Michael Thonet

Michael Thonet was born in 1796 in Boppard on the Rhine. After an apprenticeship as joiner and cabinet maker Thonet became self-employed and started to make furniture from glued layers of thin timber. Thonet experimented with a process in which timber was boiled in a lime bath and subsequently bent. In the years following his experiments led to the invention of »bentwood furniture«. This gave rise to the »Boppard plywood chairs«. After years of wrangling over the patenting of his technique, Thonet moved to Vienna hoping to embark on the production of bentwood furniture. Working for a parquet laying company he was commissioned in 1843 with producing parquet flooring and seating for the Vienna City Palace of Prince of Liechtenstein. His »Liechtenstein chair« created there immediately found admirers. In Vienna in 1849 together with his sons he set up his own joinery business. Because his bentwood chairs were copied by other joiners, Thonet began to brand his chairs with a embossing stamp. The »Chair No. 1« was modelled on the »Liechtenstein chair«. This chair’s revolutionary innovation was that the four pre-finished elements from which it was made could be combined with elements of other models. This formed the basis for production along industrial lines, the start of mass production. In 1851 Thonet attended the London World Exposition where he presented his chairs as ensemble. Two years thereafter Thonet set up a factory, which he transferred to his sons and managed under the name »Gebrüder Thonet«. The Thonet brothers received the privilege that was vital for industrial production, namely for »the massive bending of chairs and table feet«. In 1859 they commenced production of the »Viennese Café Chair«. The »Chair No. 14«, as it was originally designated, was sold 50 million times up to 1931 and it was seen as THE industrial product of the 19th century. With its few dismantleable components it was predestined for export. The chair produced by craftsmanship was passé, in 1850 the Thonets were already manufacturing 200 chairs and other pieces of furniture daily. The »Thonet Wheel« followed, the first rocking chair in bentwood and a poster that depicted all available Thonet furniture. Production trebled within three years. The Thonet brothers were then selling their furniture worldwide. When Michael Thonet died in 1871 the company had sales subsidiaries in all European capitals, in Russia and the USA.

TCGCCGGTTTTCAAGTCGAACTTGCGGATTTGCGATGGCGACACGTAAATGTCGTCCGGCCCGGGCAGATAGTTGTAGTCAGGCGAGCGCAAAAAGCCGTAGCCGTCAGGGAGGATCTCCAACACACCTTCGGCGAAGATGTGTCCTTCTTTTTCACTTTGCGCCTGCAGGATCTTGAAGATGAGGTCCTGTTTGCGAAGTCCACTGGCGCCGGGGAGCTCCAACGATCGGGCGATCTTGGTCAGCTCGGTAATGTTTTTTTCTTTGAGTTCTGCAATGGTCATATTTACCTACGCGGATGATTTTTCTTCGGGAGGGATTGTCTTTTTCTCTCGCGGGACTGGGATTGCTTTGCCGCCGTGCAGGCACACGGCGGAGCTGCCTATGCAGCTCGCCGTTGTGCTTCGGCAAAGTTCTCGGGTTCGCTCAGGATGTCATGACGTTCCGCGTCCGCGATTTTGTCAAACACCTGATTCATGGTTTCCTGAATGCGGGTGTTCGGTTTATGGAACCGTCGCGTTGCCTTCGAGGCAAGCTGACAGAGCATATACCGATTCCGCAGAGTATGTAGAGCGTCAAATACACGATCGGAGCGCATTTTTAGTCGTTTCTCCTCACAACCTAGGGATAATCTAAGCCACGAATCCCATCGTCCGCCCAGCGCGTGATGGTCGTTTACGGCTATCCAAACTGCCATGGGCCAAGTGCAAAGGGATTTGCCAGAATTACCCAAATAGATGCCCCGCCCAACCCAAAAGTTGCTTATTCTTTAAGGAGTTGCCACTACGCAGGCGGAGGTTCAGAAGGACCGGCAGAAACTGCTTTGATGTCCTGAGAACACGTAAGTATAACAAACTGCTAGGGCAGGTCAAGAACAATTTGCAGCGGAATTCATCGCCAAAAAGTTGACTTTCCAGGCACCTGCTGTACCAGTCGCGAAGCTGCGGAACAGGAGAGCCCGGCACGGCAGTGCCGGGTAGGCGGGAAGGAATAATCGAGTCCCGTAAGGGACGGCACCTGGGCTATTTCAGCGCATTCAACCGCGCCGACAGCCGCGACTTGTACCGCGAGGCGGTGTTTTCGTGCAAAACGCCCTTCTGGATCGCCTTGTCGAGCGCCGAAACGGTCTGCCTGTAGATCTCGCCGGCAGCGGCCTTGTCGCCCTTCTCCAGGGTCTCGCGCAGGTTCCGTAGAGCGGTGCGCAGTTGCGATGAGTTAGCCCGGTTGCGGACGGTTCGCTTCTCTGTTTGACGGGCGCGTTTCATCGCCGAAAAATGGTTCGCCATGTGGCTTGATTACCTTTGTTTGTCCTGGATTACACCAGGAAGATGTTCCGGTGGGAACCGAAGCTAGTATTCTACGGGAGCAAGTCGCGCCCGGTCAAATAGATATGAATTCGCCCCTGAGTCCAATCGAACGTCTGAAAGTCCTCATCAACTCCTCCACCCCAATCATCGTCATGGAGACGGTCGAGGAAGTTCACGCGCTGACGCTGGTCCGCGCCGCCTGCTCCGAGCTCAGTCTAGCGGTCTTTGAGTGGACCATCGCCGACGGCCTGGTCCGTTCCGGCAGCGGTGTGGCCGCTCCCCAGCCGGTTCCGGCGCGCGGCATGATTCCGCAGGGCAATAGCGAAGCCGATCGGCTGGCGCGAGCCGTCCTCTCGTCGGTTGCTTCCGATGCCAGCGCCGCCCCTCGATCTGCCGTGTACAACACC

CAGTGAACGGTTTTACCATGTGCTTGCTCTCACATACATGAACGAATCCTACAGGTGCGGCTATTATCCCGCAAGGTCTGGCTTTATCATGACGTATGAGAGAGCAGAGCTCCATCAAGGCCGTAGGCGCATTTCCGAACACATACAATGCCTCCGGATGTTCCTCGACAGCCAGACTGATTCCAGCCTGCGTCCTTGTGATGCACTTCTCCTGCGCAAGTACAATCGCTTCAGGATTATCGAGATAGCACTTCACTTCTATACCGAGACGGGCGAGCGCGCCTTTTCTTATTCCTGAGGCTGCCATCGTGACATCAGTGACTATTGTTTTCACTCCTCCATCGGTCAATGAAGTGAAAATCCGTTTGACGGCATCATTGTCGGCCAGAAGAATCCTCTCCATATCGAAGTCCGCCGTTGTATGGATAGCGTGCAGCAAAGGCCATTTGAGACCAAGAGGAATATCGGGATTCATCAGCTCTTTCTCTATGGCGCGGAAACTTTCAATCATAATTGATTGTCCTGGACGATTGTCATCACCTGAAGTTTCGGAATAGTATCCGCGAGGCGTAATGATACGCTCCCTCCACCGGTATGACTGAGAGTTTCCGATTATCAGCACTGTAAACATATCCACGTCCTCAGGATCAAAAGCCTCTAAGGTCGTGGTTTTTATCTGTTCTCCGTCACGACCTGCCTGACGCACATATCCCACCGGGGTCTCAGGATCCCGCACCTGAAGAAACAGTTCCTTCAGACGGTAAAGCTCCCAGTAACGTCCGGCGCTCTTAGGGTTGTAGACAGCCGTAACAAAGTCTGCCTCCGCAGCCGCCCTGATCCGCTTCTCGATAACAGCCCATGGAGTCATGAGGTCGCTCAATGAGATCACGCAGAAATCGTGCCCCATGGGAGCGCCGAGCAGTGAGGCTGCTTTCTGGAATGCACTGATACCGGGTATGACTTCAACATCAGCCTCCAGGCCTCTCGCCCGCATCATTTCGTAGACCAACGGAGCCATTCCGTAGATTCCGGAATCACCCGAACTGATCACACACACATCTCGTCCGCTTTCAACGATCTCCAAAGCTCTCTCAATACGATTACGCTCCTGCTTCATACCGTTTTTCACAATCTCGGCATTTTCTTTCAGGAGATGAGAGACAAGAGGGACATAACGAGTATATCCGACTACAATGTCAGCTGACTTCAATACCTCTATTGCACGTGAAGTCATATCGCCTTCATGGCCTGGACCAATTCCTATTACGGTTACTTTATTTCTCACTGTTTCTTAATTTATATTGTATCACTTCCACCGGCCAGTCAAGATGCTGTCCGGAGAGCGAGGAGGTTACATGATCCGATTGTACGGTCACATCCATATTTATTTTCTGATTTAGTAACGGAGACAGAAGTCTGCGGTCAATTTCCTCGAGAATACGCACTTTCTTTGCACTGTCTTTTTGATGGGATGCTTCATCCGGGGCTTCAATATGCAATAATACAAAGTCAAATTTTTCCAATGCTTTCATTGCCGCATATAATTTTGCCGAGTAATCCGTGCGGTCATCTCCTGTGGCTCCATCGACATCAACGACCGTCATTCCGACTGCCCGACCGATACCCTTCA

Almost 20 years after the death of the company founder the Thonet brothers opened their first German factory in the north Hessen town of Frankenberg. Here they developed the world’s first office swivel chair. The Thonet bentwood furniture in art deco was just as popular as the Bauhaus era, which was to be seen at the Stuttgart Werkbund Exhibition. In 1921 the Thonet brothers converted the family firm into a public company. Two years later they merged with Mundus AG and became the largest furniture manufacturer in the world. The corporate philosophy, always beings as innovative as possible in the seating furniture market, was pursued consistently by the Thonet brothers. In 1928 Thonet-Mundus secured the rights on the best designs from the Dessau Bauhaus and in 1931 finalized a licensing contract with Ludwig Mies van der Rohe.

The Thonet-Mundus concern was dissolved during the Third Reich. Leopold Pilzer, the main stockholder of Mundus AG, was forced to flee due to his Jewish origins. The Thonet brothers received back all Thonet shares in the German and Austrian company »Gebrüder Thonet« in exchange for the Mundus shares and were able to continue production in Germany. In 1945 the factory in Frankenberg was totally destroyed. Following dispossession in eastern Europe and the loss of the entire family fortune Georg Thonet began to rebuild the company after the War. He made the former smallest company location in Frankenberg to the new headquarters.

Today, the Thonet chairs are on show in the Museum of Modern Art in New York.

In 1899 the Viennese avant-garde architect Adolf Loos said of the Thonet bentwood chairs that there was nothing more classical since Aichylos.